Over the weekend the Morehouse Class of 2019 received more than just their diploma on graduation day. Robert F. Smith, a billionaire investor, vowed to pay off the entire graduating class's student loan debt. In his touching speech he highlighted the burdens many millennials are facing, "When you have to service debt, the choices about what you can go do in the world are constrained."
Millennials are facing unique challenges that will be front and center during the 2020 elections. More candidates are campaigning with anti-capitalist ideologies than ever before, and student debt forgiveness has become a platform staple of the Democratic party. Last week, Joesph Sternberg wrote in the Wall Street Journal that the biggest challenge millennials face is proving to baby boomers that the younger generation is in “economic trouble” because their degrees aren’t adding up to jobs.
With a cynical view of higher education and buried in student loan debt, it is no wonder socialism is trending with young people. Free education, debt forgiveness, and all at the expense of someone else? Sounds good! (To anyone who hasn’t learned basic economics.) Millennials will make up nearly a third of next year’s electorate. But, with great power comes great responsibility. Millennials are pushing the Democratic candidates further to the left because, among other things, they want a solution for their mountains of student debt.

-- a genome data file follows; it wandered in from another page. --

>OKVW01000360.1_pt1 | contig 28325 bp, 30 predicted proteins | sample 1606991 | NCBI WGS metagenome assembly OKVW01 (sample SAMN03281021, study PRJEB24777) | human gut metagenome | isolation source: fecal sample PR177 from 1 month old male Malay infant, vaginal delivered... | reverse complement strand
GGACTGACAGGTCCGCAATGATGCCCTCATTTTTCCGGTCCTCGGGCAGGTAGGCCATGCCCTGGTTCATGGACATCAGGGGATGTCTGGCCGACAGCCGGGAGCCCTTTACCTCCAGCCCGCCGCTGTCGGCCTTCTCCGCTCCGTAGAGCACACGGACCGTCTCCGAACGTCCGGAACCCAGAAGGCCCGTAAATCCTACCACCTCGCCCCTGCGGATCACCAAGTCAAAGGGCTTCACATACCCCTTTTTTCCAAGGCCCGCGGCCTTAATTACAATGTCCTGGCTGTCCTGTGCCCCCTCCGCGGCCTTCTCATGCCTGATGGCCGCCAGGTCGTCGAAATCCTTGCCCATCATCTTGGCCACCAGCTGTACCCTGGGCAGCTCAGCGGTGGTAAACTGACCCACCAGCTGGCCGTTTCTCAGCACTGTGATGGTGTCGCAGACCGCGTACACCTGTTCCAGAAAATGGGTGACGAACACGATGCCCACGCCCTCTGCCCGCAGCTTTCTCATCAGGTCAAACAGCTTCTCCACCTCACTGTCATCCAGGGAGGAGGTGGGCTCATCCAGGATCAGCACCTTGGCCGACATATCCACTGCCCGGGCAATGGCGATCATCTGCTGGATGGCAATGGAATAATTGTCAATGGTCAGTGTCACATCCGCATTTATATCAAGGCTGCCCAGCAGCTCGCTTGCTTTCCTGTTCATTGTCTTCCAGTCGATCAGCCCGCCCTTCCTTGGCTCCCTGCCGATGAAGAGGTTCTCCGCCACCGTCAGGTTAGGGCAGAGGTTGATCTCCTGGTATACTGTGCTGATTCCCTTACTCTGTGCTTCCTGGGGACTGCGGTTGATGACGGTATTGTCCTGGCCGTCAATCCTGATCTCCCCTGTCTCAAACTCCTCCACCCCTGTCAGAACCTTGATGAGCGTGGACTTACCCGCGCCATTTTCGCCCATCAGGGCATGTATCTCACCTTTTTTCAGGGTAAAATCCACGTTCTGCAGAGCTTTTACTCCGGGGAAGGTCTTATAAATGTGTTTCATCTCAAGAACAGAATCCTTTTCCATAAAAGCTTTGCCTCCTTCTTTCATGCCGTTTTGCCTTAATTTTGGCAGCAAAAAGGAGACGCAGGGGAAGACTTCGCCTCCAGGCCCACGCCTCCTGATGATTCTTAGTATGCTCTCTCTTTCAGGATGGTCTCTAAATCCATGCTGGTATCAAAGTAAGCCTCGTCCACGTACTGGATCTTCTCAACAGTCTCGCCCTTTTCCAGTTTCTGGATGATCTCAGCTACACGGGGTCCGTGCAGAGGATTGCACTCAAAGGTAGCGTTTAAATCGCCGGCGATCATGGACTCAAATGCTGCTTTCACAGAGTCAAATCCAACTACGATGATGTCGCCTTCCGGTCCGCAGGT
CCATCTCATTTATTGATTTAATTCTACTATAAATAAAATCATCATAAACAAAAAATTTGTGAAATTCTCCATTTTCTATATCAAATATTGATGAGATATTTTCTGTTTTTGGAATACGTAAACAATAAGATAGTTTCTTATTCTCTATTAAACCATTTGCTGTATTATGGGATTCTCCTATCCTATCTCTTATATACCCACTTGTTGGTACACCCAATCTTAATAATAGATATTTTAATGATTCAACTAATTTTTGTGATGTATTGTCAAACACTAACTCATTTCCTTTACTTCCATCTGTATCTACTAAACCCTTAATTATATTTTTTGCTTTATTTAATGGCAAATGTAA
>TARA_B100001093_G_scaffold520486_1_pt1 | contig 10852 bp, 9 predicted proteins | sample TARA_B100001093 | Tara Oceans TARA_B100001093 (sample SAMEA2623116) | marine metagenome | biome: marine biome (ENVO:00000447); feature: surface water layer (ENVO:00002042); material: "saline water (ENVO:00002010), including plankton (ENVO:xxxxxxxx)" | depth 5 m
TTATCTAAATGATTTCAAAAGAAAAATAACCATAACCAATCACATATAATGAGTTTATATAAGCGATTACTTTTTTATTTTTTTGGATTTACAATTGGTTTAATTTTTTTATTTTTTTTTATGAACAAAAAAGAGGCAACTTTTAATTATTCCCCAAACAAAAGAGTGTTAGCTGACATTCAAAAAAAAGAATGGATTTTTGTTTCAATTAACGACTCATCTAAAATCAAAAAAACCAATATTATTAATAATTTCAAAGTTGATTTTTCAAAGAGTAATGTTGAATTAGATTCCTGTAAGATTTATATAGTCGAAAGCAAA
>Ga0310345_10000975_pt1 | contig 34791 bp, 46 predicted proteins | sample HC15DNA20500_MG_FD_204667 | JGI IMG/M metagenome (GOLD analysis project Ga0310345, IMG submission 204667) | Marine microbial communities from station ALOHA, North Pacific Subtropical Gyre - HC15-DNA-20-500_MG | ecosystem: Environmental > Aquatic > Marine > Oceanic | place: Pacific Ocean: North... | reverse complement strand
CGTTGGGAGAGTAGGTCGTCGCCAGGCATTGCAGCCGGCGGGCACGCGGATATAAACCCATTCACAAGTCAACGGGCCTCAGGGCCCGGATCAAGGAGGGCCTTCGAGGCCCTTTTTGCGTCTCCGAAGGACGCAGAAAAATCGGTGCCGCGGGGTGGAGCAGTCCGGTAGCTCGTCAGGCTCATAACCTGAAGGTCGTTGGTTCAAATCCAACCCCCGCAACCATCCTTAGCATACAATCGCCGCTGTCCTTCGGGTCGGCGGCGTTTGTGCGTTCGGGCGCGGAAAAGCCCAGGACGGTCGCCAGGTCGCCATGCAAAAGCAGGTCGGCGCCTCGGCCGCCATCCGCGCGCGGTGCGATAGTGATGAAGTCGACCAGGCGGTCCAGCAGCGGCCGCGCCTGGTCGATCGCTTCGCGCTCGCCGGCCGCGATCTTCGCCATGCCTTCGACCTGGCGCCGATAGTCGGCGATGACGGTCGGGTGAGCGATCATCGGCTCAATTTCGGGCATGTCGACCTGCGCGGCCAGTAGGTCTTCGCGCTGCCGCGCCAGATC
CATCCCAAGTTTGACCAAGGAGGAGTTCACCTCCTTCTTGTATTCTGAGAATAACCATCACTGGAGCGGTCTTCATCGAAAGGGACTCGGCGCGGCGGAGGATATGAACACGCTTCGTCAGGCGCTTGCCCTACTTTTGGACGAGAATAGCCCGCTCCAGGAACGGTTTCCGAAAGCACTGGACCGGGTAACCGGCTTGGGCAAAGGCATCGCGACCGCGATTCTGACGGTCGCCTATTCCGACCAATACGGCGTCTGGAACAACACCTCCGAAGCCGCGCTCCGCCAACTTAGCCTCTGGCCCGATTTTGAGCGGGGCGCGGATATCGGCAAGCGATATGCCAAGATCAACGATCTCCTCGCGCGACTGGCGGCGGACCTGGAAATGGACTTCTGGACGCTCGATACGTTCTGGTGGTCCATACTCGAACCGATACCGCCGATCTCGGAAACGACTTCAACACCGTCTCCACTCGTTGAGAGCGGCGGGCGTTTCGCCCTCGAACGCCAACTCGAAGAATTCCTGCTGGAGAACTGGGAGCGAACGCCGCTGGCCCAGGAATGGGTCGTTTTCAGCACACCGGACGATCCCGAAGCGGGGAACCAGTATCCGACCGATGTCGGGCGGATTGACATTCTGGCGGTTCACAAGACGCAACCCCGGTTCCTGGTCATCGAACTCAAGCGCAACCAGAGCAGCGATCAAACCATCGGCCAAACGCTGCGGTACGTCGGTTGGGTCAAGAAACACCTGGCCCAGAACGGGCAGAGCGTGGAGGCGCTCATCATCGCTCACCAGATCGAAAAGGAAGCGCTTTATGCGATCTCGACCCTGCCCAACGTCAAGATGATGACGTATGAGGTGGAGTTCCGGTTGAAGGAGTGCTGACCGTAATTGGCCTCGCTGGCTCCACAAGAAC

Pete Buttigieg, once a no-name mayor, is now trending with millennials because he is campaigning on what he calls “intergenerational justice.” Young, broke, people searching for a quick fix may find themselves drawn towards the too-good-to-be-true socialist economic agenda. His non-detailed solution is to tax wealthy, older Americans, make public college tax-free, and provide more support for debtors in public service professions.
Progressive politics will lead to a socialist America. If online traffic leads to traffic at the polling place, progressive candidates offering harmful socialist economic agendas will earn the millennial vote. I argue that millennials will be driven to the polls for someone who best answers their collective question: What should we do with all this student loan debt? (which may be a proxy question for “Do you care about opportunity for people like me?”)
President of the Brooklyn Young Republican Club, Joel Acevedo, wrote in Washington Examiner last week that Republicans should capitalize on this issue by coming up with an economically friendly plan to deal with the student debt crisis. He puts forward an alternative starting first with state funding, then focusing on kicking big government out of the lending game.
In the Wall Street Journal, Sternberg concludes that baby boomers had “stolen a decade away from millennials”. However tempting it may be, voting for a politician who just wipes the debt away would not help millennials’ situations at all. I urge my generation to think about the long-term destruction such economic policies can cause, and not blame capitalism.